Dec 042013

Over the past decade, the world has once again experienced the rapid introduction of a broad spectrum of technologies that hold great promise to those organizations which possess the personnel with the skills to exploit them, as well as great risk to organizations where those skills are missing or are weak. Cloud computing, data analytics, sensors and the Internet of Things, robotics, mobile and social computing, and green technology, to name a few, are the latest technologies organizations are struggling with to understand and apply in a secure manner today. Just over the horizon are not only improvements to each of these technologies (as well as their integration), but also the increasing use of autonomous vehicles including private drones, 3D printing, quantum computing, gesture control systems and wearable computing. I am sure you can add to the list.

An underlying issue of concern is how organizations are going to obtain the workplace skills needed to manage, apply and or develop these recently introduced technologies as well as emerging ones. This in turn leads to a more fundamental question of what skills — both hard and soft — will technology workers as well as technology users need now and for the future. For example, if you had to give advice to a college graduate in the year 2020, what would they need to know to be well-prepared as an effective technology worker or as a business user of technology? Similarly, what about a 30-year old or 50 year-old technology worker or business user today? And lastly, how will executives and managers, from the Board of Directors to the CEO, CIO and CFO to managers at the business unit, program and project team levels be affected?

In addition to improving people skills, organizations themselves also need to think about improving their workforce skills. The trend over the past twenty-years has been for organizations to cut back on their internal training budgets and place the onus on individuals to possess and keep current the desired skills sought. Is this approach still feasible, or even more so as massive open online courses from colleges, universities and others become increasingly available? And how does the move to limit investments in training stack up against what corporate directors around the world claim is their single greatest strategic challenge, namely attracting and retaining key talent?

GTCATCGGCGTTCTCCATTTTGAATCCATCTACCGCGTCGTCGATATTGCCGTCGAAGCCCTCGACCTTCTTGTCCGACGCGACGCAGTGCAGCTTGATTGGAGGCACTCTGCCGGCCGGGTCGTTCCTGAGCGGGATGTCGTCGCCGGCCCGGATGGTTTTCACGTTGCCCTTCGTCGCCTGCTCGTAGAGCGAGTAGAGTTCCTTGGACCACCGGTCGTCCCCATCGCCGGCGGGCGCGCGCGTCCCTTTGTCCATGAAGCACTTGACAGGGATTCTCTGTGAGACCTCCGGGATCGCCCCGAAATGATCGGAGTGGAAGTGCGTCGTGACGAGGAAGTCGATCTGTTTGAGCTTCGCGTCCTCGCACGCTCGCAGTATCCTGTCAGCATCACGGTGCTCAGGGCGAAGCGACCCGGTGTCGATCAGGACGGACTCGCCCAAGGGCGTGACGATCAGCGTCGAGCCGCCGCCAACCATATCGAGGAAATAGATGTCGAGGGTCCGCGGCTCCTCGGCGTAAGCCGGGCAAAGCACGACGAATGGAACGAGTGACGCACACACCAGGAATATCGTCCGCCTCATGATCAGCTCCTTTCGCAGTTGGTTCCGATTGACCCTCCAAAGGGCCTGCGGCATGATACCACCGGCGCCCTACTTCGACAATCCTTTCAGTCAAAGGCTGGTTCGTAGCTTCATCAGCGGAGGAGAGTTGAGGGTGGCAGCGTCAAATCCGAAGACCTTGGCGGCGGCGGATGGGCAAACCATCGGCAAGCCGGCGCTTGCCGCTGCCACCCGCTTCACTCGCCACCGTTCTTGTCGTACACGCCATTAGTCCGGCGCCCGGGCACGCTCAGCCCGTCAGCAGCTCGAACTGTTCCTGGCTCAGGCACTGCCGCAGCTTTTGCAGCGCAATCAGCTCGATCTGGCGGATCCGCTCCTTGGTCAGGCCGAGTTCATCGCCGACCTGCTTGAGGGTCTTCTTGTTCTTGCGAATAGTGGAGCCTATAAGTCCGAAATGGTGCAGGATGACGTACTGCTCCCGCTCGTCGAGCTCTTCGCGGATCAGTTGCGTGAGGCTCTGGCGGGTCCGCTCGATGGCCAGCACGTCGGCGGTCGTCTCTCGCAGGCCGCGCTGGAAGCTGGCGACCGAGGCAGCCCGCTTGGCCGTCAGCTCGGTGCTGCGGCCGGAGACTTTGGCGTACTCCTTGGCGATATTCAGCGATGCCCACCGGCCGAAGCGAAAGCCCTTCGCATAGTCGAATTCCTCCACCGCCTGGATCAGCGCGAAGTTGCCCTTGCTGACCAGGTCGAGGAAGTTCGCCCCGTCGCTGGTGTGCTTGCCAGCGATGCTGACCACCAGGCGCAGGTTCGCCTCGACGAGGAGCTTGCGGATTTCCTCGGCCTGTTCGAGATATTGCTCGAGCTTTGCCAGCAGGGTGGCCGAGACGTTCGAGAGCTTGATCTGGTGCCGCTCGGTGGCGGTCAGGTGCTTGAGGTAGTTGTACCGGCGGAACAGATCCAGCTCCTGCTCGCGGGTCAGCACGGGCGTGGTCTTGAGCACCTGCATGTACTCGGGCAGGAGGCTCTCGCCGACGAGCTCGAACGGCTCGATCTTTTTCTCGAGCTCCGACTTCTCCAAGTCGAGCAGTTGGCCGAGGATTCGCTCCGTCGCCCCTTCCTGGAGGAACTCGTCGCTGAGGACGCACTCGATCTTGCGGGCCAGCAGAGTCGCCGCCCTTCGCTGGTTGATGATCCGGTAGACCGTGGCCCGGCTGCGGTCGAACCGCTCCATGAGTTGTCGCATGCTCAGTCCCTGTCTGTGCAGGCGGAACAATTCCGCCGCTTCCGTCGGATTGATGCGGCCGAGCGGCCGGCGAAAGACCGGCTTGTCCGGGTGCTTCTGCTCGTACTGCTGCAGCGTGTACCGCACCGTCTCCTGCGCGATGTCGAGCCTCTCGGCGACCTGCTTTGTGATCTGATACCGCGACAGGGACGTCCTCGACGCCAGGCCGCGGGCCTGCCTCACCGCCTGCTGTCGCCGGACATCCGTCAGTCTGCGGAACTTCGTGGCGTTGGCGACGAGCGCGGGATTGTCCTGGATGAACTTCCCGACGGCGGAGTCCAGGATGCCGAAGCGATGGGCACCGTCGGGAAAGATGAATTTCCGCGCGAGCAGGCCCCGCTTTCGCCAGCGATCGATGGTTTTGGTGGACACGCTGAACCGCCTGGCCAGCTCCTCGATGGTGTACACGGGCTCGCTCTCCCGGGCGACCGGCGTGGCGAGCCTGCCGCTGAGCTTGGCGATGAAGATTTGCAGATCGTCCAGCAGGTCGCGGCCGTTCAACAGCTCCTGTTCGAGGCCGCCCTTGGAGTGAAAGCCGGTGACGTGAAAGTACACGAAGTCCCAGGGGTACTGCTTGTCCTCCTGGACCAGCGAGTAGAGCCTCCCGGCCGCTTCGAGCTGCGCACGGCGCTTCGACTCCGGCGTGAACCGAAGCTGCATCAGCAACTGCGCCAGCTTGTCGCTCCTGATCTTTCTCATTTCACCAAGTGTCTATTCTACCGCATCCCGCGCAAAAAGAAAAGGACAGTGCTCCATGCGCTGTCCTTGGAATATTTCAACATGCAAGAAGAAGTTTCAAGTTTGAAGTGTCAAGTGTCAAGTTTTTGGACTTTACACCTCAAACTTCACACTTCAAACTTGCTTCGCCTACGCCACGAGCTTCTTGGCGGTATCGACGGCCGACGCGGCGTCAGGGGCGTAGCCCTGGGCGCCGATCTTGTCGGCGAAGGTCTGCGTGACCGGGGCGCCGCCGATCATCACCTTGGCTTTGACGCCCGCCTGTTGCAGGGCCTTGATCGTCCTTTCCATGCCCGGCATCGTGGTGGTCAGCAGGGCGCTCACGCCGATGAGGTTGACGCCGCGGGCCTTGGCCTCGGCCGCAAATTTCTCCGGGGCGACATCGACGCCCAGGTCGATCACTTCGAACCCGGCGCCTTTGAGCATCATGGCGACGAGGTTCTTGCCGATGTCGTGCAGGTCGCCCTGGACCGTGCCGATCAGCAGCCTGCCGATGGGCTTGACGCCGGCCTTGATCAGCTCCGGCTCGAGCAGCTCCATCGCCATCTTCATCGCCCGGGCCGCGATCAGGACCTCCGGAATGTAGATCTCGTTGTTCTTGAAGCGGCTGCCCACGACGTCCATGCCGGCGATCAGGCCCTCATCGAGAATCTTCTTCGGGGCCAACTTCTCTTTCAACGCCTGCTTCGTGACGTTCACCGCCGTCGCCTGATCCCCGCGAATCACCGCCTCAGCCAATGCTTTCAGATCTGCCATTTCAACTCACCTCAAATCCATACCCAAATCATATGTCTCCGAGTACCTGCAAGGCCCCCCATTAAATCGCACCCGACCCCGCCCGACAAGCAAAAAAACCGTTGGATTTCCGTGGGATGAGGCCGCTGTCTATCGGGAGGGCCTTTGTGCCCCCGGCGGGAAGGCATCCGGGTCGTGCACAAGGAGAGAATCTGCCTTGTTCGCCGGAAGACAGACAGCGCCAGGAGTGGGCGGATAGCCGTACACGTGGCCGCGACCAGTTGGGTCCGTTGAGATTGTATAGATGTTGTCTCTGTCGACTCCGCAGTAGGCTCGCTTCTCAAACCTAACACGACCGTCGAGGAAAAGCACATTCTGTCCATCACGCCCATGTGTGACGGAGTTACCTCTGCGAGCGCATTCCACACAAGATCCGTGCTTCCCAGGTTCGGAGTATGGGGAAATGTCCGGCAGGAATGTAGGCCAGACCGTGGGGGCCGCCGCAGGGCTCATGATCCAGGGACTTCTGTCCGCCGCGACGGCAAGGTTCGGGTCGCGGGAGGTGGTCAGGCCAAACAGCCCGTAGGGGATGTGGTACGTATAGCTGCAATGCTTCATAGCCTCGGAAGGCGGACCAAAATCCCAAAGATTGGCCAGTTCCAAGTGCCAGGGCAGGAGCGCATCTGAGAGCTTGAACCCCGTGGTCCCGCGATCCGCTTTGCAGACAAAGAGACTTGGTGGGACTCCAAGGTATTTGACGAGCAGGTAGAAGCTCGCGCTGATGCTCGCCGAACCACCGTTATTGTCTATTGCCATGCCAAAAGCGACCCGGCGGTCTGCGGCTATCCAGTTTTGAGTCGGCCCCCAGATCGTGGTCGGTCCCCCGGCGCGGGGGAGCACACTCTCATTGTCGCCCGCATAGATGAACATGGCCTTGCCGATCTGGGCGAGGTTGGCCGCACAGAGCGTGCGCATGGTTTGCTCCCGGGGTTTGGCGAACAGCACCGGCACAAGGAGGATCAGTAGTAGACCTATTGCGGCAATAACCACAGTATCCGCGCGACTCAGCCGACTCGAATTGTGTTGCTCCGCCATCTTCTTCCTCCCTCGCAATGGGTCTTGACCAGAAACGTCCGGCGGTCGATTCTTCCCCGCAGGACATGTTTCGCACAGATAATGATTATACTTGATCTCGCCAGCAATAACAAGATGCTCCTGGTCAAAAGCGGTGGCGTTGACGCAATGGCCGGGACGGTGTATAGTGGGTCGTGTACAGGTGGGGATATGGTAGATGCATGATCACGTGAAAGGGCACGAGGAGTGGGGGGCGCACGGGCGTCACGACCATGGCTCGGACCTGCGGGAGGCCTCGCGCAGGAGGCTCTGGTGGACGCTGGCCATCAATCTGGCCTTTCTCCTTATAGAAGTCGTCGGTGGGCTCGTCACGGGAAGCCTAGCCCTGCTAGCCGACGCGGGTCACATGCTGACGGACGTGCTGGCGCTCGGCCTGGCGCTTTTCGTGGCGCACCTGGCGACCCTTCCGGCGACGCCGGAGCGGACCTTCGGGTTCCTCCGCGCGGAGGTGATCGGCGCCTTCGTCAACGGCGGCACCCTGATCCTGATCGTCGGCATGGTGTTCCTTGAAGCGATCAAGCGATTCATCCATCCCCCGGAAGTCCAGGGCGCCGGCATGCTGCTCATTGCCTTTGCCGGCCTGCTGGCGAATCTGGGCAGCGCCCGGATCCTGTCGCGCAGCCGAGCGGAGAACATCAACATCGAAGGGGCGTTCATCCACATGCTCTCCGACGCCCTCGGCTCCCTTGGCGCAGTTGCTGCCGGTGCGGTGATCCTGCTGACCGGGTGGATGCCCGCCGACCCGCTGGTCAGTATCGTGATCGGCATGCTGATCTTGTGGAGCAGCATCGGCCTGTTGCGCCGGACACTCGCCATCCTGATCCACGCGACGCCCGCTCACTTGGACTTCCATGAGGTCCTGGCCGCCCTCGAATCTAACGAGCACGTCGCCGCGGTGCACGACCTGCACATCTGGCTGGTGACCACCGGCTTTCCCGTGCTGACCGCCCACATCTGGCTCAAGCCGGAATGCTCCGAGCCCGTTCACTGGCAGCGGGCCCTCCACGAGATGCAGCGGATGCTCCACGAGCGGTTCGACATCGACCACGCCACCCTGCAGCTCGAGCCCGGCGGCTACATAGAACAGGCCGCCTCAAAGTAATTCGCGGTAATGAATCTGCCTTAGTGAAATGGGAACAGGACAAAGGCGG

This issue of Cutter IT Journal seeks insight on what technological, management, and business skills — both hard and soft — management and workers in organizations (private and public sector, large and small) will need in the 2020/2025 time frame. We are also interested in how these skills may differ in different parts of the world. Are the skills needed in the U.S. the same as those needed in India, South Africa, Nigeria, China, Brazil or the European Union? Why are those skills needed and how can they be obtained?

Topics may include, but are not limited to, the following:

* How can organizations improve their workforce skills at every level of the organization to stay competitive in this technology-driven world?
* How can organizations attract and retain skilled workers if training budgets are being cut?
* What kind of skills does a 30-year-old or 50-year-old technology worker, manager or business user today need to maintain a competitive edge in 2020?
* How can a college graduate in the year 2020 prepare him/herself to be an effective technology worker or as a business user of technology?
* What must an executive do to ensure he/she has the proper skills to adapt to and manage evolving or unforeseen technology changes?
* What can organizations do worldwide to retain skilled technology users and workers?
* What technologies are going to require the greatest skill set of workers in the future?

SEND US YOUR ARTICLE IDEA by 20 December 2013.

Please respond to the Guest Editor Bob Charette at rcharette[at]cutter[dot]com, with a copy to Christine Generali, cgenerali[at]cutter[dot]com no later than 20 December 2013 and include an extended abstract and a short article outline showing major discussion points.

Accepted articles are due by 1 February 2014.

Editorial Guidelines


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